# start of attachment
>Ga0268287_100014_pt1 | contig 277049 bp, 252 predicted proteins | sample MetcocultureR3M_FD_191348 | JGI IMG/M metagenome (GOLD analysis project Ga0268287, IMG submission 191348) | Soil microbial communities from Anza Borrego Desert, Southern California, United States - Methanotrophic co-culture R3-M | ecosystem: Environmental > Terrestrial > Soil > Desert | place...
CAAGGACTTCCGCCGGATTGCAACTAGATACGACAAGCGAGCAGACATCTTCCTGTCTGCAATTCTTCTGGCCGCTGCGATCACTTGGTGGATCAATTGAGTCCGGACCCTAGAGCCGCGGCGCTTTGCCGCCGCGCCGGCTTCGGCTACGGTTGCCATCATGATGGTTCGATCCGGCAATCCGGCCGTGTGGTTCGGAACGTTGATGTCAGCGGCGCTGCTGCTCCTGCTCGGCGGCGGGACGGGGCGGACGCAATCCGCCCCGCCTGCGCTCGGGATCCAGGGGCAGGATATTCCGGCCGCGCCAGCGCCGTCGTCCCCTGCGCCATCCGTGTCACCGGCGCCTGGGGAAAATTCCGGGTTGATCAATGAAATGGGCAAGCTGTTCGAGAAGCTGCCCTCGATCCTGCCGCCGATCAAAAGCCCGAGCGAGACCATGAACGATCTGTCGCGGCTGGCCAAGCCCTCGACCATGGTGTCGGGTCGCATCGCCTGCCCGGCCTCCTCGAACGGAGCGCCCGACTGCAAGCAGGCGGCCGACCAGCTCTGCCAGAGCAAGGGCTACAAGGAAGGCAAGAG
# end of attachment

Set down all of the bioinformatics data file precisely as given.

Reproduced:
>Ga0268287_100014_pt1 | contig 277049 bp, 252 predicted proteins | sample MetcocultureR3M_FD_191348 | JGI IMG/M metagenome (GOLD analysis project Ga0268287, IMG submission 191348) | Soil microbial communities from Anza Borrego Desert, Southern California, United States - Methanotrophic co-culture R3-M | ecosystem: Environmental > Terrestrial > Soil > Desert | place...
CAAGGACTTCCGCCGGATTGCAACTAGATACGACAAGCGAGCAGACATCTTCCTGTCTGCAATTCTTCTGGCCGCTGCGATCACTTGGTGGATCAATTGAGTCCGGACCCTAGAGCCGCGGCGCTTTGCCGCCGCGCCGGCTTCGGCTACGGTTGCCATCATGATGGTTCGATCCGGCAATCCGGCCGTGTGGTTCGGAACGTTGATGTCAGCGGCGCTGCTGCTCCTGCTCGGCGGCGGGACGGGGCGGACGCAATCCGCCCCGCCTGCGCTCGGGATCCAGGGGCAGGATATTCCGGCCGCGCCAGCGCCGTCGTCCCCTGCGCCATCCGTGTCACCGGCGCCTGGGGAAAATTCCGGGTTGATCAATGAAATGGGCAAGCTGTTCGAGAAGCTGCCCTCGATCCTGCCGCCGATCAAAAGCCCGAGCGAGACCATGAACGATCTGTCGCGGCTGGCCAAGCCCTCGACCATGGTGTCGGGTCGCATCGCCTGCCCGGCCTCCTCGAACGGAGCGCCCGACTGCAAGCAGGCGGCCGACCAGCTCTGCCAGAGCAAGGGCTACAAGGAAGGCAAGAG